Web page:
In this off-year election there are a couple of races I’ve noticed that may show the Democrats are betting that the fountain of youth is the key to winning a majority in Congress.
The first match-up already occurred. In the special election in Pennsylvania’s 18th congressional district, Democrat Conor Lamb, age 33, narrowly defeated GOPer Rick Saccone, age 60, for the vacant seat of Tim Murphy, who resigned because of a sex scandal.
Lamb won in a district that is traditionally a Republican stronghold.
Wisdom and experience should still count for something, right?
Democrats, at least on social media, are excited about the prospects of US Rep. Beto O’Rourke upsetting Republican Ted Cruz, a presidential candidate in 2016 who is still well-respected by conservatives despite his tussles that year with Trump. They’re about the same age, O’Rourke is 45 and Cruz is 47, but look how CNN is potrarying the candidates:
While good looks and youth don’t make anyone automatically stupid–my wife says I still have the former and I used to be young–I have a question: Why are the Democrats running glamour shot campaigns?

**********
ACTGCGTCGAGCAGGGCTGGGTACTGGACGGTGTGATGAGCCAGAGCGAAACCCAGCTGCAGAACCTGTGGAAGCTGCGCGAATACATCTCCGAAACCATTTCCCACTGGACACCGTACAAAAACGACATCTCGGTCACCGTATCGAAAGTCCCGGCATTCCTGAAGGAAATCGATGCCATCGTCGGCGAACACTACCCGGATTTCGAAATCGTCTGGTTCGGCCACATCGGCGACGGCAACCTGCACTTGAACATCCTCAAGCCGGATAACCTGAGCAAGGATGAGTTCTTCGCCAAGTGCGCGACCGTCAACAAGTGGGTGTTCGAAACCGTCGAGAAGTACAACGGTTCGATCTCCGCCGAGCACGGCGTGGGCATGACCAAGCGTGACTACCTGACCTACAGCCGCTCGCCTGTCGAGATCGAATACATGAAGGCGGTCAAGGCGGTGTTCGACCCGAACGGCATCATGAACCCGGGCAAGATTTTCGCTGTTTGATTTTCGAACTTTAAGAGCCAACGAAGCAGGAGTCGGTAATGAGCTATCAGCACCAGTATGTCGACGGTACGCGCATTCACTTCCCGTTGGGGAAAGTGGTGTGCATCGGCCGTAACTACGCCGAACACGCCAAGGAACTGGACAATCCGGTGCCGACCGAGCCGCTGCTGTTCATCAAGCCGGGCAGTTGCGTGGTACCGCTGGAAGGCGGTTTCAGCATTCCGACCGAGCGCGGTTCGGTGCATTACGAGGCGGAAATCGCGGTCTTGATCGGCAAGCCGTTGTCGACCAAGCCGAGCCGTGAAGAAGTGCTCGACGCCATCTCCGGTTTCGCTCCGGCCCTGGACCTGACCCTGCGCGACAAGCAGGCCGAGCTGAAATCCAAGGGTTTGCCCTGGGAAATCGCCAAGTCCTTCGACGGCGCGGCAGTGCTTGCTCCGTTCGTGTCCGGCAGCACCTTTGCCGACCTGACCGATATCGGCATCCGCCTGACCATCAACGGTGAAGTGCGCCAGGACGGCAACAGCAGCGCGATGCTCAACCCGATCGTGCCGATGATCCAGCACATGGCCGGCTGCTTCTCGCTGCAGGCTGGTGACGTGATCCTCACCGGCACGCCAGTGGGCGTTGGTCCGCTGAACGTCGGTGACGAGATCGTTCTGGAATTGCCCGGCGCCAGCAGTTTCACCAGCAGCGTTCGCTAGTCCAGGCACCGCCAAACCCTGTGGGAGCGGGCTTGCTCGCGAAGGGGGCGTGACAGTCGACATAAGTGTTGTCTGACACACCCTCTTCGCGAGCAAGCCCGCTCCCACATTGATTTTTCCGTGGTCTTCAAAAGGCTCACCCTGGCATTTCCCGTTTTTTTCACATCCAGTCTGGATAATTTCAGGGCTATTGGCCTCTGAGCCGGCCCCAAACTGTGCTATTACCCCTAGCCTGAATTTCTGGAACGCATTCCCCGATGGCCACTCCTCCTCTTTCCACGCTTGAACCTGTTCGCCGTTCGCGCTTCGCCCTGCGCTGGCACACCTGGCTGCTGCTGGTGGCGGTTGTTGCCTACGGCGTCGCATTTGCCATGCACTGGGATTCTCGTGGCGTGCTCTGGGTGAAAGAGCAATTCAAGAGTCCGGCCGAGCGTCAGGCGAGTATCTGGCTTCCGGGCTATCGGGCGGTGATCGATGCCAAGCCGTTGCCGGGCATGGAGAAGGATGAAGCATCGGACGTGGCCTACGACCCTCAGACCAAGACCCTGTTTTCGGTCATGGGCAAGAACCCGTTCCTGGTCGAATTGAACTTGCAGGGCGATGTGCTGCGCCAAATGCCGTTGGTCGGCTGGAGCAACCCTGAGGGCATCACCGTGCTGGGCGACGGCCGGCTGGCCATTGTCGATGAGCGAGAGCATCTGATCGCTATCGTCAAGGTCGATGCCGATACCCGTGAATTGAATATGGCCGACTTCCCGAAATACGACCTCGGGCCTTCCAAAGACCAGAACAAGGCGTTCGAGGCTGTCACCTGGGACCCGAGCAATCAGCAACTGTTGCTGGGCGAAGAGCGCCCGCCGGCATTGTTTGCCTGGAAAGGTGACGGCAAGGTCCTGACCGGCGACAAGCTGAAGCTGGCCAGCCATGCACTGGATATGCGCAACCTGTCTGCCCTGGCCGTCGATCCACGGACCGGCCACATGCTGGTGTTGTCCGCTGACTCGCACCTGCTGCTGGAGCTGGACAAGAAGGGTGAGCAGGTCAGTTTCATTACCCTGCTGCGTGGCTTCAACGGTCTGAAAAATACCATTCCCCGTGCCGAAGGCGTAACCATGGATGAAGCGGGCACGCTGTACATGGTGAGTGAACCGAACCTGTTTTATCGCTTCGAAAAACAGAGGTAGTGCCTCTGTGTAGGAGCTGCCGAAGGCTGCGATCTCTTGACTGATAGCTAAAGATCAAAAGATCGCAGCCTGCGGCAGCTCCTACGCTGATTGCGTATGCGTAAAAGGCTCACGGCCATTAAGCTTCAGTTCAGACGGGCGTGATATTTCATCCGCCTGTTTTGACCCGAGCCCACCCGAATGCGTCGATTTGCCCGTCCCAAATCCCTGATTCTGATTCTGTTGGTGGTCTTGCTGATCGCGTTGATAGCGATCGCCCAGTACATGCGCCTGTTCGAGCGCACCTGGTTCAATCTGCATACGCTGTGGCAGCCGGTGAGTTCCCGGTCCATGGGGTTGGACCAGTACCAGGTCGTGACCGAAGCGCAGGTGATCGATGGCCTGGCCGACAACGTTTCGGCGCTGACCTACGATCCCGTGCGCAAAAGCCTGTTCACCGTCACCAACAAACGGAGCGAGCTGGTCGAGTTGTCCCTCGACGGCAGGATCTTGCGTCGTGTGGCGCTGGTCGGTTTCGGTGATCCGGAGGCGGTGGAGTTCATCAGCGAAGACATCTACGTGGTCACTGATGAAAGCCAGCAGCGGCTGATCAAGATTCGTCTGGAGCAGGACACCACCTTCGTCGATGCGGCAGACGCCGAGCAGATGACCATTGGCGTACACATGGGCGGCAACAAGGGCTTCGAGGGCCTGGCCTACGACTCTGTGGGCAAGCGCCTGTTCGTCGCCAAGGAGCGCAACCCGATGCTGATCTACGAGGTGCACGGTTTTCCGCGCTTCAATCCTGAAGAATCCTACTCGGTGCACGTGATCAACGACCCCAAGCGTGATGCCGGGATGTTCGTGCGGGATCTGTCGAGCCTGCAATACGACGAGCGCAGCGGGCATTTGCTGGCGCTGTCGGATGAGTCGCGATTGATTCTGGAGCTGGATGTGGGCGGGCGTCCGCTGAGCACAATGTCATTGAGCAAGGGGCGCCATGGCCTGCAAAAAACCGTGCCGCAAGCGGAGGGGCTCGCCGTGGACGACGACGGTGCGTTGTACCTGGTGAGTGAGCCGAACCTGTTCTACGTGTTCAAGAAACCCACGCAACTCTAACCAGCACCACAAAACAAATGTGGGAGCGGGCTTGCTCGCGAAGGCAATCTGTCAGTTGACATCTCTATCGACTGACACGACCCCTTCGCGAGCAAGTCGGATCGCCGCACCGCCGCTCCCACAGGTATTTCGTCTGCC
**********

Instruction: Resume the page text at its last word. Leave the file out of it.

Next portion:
If their ideas are correct, shouldn’t that be enough?
On the flipside, Donald Trump, a 71-year-old with an orange comb-over, is our president. And the Democrats in the House are led by Nancy Pelosi, 78, but youngster Lamb says he will vote against Pelosi the next time there’s a vote for Democratic leader in the lower chamber.
Drudge links to a WSJ story suggesting that Mueller will “go dark” if it gets too close to the elections:
Though Mr. Mueller doesn’t face any specific legal deadline, the fall midterms amount to a political one, according to experts and prosecutors. He will reach a point this summer when Justice Department habits dictate that he will have to either finish his inquiries or go dark and stretch out his work until past November so he doesn’t appear to be trying to sway voters’ decisions, which would be at odds with Justice Department guidelines for prosecutors.
It’s a quaint little piece presuming that our friends on the left and in the deep state are playing by Hoyle, so for those living in the real world, where Trump is the president and the media/Democrat left combined with the deep state are doing all they can to thwart him let me explain what will happen.